I just returned from six weeks in NZ due to my dad, Rick, breaking his hip. He has a combination of Parkinsons and dementia…. it’s been a tough run as Rick has struggled through delirium, confusion and agitation (but surprisingly little physical pain). As his primary caregiver, I returned to help figure out the next move. It’s easy to attach judgement to this situation and feel a bit hard done by as his diagnoses came on the heels of my mother’s death in 2009. Couple that with my brother Adrian’s death in an avalanche in 1994 and life does feel unfair at times.
So what to do but look for the silver linings? One is that NZ is a country with socialized healthcare with some wonderful and varied medical people. Rick has been in the psychogeriatric ward at PMH since March 9 and he’s been treated beautifully. Another silver lining is that shit happens and you just spiral into negativity if you dwell on the negs. So the lining is positivity. Another positive is that we are loved and Rick has an awesome group of friends and family who do not give up on him. Those are friends I’m happy to call my own. Another great thing is that Rick still lives in my hometown of Christchurch and he fell down in early fall. I stayed with great friends by the hills and enjoyed many bike rides and surfs. The great Sarah Macnab coordinated my living in the moment and I enjoyed music and good times that I wouldn’t have done otherwise.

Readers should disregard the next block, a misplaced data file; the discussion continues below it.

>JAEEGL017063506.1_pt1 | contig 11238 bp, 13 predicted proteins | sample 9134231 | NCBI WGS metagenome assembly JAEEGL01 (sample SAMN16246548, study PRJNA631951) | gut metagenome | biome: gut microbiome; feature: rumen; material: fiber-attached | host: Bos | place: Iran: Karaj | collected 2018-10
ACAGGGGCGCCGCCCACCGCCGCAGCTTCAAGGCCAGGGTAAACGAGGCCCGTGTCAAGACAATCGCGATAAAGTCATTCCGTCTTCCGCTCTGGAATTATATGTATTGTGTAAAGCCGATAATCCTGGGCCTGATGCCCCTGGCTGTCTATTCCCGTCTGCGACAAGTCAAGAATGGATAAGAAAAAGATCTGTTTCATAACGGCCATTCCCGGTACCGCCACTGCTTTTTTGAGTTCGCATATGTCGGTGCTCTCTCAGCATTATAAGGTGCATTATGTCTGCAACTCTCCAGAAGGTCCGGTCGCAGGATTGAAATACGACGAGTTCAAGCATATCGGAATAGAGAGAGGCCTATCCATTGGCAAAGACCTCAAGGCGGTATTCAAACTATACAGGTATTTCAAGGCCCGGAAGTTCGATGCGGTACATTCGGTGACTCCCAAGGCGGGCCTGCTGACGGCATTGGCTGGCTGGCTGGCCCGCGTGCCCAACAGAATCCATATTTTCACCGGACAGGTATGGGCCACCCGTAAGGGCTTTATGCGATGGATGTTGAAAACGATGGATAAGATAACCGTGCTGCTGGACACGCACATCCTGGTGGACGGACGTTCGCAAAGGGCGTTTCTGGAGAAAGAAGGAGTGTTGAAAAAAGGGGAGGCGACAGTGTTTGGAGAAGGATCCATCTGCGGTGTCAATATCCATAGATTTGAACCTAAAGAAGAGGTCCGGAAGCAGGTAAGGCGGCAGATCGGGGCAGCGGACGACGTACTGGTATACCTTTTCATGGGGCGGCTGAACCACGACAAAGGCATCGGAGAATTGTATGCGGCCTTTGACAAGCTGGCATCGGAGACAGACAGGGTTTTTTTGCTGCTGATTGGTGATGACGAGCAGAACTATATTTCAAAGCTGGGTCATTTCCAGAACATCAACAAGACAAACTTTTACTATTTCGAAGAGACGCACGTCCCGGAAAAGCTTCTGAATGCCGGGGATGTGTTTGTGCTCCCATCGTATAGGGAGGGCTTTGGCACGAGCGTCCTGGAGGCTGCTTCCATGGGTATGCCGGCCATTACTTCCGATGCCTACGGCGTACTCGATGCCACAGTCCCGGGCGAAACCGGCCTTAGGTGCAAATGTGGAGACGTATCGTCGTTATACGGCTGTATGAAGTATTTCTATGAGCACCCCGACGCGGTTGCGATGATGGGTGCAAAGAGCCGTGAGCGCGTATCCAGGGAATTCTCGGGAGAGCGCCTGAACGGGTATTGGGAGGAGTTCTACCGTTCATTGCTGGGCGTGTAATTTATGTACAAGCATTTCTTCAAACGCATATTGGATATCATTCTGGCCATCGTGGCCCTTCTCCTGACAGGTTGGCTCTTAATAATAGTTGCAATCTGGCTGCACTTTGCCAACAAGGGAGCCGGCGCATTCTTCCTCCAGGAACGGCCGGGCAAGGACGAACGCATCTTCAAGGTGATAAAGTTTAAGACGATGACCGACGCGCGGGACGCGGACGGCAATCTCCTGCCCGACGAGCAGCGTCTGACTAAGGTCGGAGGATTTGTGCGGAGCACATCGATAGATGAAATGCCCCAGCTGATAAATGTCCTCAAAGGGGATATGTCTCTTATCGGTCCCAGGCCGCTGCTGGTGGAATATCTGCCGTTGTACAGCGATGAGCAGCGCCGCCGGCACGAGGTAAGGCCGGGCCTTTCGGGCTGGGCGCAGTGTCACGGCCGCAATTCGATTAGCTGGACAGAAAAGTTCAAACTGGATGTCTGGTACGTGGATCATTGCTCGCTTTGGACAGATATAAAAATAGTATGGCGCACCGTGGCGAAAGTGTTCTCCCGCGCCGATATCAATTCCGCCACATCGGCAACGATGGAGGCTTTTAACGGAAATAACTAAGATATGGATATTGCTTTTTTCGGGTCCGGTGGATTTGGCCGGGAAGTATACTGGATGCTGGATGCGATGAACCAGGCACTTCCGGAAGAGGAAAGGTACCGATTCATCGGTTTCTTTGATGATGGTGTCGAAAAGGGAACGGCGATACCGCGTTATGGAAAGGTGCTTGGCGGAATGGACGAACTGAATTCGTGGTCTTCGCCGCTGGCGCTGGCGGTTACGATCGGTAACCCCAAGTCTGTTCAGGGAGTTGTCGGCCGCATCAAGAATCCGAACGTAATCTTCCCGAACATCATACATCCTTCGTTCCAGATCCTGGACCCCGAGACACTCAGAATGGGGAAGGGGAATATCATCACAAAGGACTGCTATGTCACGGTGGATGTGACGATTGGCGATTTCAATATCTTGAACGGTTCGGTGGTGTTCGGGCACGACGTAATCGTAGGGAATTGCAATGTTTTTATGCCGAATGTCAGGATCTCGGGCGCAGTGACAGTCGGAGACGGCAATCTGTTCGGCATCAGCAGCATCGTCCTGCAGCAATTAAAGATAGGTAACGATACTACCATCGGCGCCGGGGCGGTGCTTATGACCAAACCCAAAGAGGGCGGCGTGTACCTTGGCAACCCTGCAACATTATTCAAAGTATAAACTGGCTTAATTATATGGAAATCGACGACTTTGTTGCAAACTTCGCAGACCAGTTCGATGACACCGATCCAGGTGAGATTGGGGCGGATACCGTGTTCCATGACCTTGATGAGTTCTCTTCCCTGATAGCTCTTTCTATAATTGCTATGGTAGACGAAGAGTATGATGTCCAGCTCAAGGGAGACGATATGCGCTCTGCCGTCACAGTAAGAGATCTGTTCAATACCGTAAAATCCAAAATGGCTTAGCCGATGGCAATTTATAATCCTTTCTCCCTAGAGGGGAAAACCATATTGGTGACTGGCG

Uncertainty certainly remains but what I learned (and posted on FB) is that people with dementia are forced to live in the moment, painful though that moment may be, it will pass. We ride the downs and focus on the good moments. Some are even great. We cry when it’s hard and sad – and then patiently recover our equilibrium. There is lots to learn about acceptance and understanding of neurological illness and aging (which don’t have to go hand-in-hand of course).
I used to think that strength was about effort – but it’s not. It’s about letting go and accepting that heaps of things are beyond our control and you just have to remain nimble, able to flow with the conditions and do what you can, when you can. It’s like that in the mountains, especially in changeable old NZ. I don’t know why it’s taken me this long to take what I’ve learned in the mountains to my lowland life!